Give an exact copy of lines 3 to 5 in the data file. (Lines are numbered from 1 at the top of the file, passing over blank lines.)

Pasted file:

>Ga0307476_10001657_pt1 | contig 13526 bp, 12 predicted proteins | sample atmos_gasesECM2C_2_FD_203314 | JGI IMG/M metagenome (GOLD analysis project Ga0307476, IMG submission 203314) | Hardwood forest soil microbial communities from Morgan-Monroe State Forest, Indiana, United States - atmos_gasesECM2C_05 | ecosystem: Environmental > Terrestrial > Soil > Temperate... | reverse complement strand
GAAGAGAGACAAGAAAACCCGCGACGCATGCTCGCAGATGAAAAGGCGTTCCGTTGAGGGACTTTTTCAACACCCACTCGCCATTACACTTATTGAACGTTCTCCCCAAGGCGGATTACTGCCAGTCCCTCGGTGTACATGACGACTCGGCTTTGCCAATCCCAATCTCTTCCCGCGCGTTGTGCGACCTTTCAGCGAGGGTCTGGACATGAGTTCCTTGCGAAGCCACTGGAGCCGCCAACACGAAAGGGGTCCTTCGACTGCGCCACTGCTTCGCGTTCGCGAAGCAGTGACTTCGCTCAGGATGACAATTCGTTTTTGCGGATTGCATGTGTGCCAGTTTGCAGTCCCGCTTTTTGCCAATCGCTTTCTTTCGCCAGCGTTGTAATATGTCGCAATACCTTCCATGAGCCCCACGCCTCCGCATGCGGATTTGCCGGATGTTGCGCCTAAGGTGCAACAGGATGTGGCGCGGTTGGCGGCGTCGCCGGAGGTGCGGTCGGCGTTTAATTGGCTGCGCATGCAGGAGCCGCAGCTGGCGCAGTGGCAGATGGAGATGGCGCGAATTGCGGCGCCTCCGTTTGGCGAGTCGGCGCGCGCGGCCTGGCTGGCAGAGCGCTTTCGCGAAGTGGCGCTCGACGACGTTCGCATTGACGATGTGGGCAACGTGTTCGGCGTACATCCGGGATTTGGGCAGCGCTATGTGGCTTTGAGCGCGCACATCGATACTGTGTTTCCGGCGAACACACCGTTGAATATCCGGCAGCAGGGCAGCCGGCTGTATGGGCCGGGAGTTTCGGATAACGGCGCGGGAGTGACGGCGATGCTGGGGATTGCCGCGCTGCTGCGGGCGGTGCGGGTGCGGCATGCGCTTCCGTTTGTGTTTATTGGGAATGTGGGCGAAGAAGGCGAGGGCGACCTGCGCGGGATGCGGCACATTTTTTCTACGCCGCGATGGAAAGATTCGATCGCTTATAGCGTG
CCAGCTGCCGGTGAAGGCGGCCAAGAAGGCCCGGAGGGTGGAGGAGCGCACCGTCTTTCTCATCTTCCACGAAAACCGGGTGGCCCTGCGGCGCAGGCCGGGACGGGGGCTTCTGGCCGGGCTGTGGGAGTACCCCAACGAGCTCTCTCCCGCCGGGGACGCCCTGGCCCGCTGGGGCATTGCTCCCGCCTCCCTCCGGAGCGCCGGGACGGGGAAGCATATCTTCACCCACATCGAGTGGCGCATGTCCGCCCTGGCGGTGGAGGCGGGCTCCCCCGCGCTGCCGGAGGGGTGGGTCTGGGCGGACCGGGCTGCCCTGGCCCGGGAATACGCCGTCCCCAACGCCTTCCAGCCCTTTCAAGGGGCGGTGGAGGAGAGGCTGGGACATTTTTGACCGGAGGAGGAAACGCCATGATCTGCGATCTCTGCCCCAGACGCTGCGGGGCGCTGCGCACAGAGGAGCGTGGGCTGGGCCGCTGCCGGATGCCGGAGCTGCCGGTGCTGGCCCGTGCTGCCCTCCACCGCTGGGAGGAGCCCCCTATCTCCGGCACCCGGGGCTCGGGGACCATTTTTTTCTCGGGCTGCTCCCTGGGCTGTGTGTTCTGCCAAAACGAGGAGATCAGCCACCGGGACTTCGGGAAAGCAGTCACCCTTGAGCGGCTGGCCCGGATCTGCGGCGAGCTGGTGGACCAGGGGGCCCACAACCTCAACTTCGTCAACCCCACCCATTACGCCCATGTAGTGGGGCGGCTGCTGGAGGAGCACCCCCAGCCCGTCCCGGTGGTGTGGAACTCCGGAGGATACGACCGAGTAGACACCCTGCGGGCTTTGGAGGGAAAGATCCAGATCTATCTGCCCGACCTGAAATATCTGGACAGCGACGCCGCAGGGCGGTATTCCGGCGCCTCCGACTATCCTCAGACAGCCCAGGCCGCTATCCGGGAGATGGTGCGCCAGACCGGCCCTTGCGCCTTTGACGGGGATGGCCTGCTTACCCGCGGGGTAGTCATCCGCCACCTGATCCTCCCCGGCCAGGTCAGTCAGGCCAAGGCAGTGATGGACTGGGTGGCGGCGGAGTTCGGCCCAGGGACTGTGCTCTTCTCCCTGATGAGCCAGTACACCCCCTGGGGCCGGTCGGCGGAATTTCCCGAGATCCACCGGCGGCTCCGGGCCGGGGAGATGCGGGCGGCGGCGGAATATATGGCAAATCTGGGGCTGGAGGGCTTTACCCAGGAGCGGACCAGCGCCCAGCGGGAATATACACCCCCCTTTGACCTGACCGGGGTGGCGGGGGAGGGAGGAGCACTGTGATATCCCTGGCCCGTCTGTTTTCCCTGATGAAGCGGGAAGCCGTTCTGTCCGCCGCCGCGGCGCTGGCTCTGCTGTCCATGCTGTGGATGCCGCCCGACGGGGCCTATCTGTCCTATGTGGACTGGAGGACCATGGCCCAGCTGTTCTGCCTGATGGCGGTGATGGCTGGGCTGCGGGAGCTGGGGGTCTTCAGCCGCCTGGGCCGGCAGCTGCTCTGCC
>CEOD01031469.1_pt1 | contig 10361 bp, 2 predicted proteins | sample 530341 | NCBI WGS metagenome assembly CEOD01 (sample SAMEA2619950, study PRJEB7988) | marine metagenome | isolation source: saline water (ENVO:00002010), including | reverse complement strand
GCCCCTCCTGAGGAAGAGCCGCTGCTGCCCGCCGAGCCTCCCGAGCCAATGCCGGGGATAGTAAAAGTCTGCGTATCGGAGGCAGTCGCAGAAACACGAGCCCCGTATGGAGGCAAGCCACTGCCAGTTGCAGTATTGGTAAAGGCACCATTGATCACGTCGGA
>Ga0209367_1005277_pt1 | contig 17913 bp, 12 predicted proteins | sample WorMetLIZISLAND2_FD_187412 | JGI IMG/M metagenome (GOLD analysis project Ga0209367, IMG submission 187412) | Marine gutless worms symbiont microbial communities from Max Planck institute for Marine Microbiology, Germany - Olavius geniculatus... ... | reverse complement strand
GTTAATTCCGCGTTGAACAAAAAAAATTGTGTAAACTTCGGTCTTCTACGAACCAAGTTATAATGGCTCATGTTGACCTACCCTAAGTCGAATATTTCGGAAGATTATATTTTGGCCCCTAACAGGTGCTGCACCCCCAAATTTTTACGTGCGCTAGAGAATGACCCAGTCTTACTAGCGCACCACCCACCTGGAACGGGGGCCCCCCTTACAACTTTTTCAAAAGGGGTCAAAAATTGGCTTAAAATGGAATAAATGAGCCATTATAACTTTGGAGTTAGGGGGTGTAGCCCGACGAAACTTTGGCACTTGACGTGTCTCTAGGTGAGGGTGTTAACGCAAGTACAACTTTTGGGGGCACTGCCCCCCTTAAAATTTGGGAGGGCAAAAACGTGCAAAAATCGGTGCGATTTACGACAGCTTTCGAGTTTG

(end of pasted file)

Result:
CCAGCTGCCGGTGAAGGCGGCCAAGAAGGCCCGGAGGGTGGAGGAGCGCACCGTCTTTCTCATCTTCCACGAAAACCGGGTGGCCCTGCGGCGCAGGCCGGGACGGGGGCTTCTGGCCGGGCTGTGGGAGTACCCCAACGAGCTCTCTCCCGCCGGGGACGCCCTGGCCCGCTGGGGCATTGCTCCCGCCTCCCTCCGGAGCGCCGGGACGGGGAAGCATATCTTCACCCACATCGAGTGGCGCATGTCCGCCCTGGCGGTGGAGGCGGGCTCCCCCGCGCTGCCGGAGGGGTGGGTCTGGGCGGACCGGGCTGCCCTGGCCCGGGAATACGCCGTCCCCAACGCCTTCCAGCCCTTTCAAGGGGCGGTGGAGGAGAGGCTGGGACATTTTTGACCGGAGGAGGAAACGCCATGATCTGCGATCTCTGCCCCAGACGCTGCGGGGCGCTGCGCACAGAGGAGCGTGGGCTGGGCCGCTGCCGGATGCCGGAGCTGCCGGTGCTGGCCCGTGCTGCCCTCCACCGCTGGGAGGAGCCCCCTATCTCCGGCACCCGGGGCTCGGGGACCATTTTTTTCTCGGGCTGCTCCCTGGGCTGTGTGTTCTGCCAAAACGAGGAGATCAGCCACCGGGACTTCGGGAAAGCAGTCACCCTTGAGCGGCTGGCCCGGATCTGCGGCGAGCTGGTGGACCAGGGGGCCCACAACCTCAACTTCGTCAACCCCACCCATTACGCCCATGTAGTGGGGCGGCTGCTGGAGGAGCACCCCCAGCCCGTCCCGGTGGTGTGGAACTCCGGAGGATACGACCGAGTAGACACCCTGCGGGCTTTGGAGGGAAAGATCCAGATCTATCTGCCCGACCTGAAATATCTGGACAGCGACGCCGCAGGGCGGTATTCCGGCGCCTCCGACTATCCTCAGACAGCCCAGGCCGCTATCCGGGAGATGGTGCGCCAGACCGGCCCTTGCGCCTTTGACGGGGATGGCCTGCTTACCCGCGGGGTAGTCATCCGCCACCTGATCCTCCCCGGCCAGGTCAGTCAGGCCAAGGCAGTGATGGACTGGGTGGCGGCGGAGTTCGGCCCAGGGACTGTGCTCTTCTCCCTGATGAGCCAGTACACCCCCTGGGGCCGGTCGGCGGAATTTCCCGAGATCCACCGGCGGCTCCGGGCCGGGGAGATGCGGGCGGCGGCGGAATATATGGCAAATCTGGGGCTGGAGGGCTTTACCCAGGAGCGGACCAGCGCCCAGCGGGAATATACACCCCCCTTTGACCTGACCGGGGTGGCGGGGGAGGGAGGAGCACTGTGATATCCCTGGCCCGTCTGTTTTCCCTGATGAAGCGGGAAGCCGTTCTGTCCGCCGCCGCGGCGCTGGCTCTGCTGTCCATGCTGTGGATGCCGCCCGACGGGGCCTATCTGTCCTATGTGGACTGGAGGACCATGGCCCAGCTGTTCTGCCTGATGGCGGTGATGGCTGGGCTGCGGGAGCTGGGGGTCTTCAGCCGCCTGGGCCGGCAGCTGCTCTGCC
>CEOD01031469.1_pt1 | contig 10361 bp, 2 predicted proteins | sample 530341 | NCBI WGS metagenome assembly CEOD01 (sample SAMEA2619950, study PRJEB7988) | marine metagenome | isolation source: saline water (ENVO:00002010), including | reverse complement strand
GCCCCTCCTGAGGAAGAGCCGCTGCTGCCCGCCGAGCCTCCCGAGCCAATGCCGGGGATAGTAAAAGTCTGCGTATCGGAGGCAGTCGCAGAAACACGAGCCCCGTATGGAGGCAAGCCACTGCCAGTTGCAGTATTGGTAAAGGCACCATTGATCACGTCGGA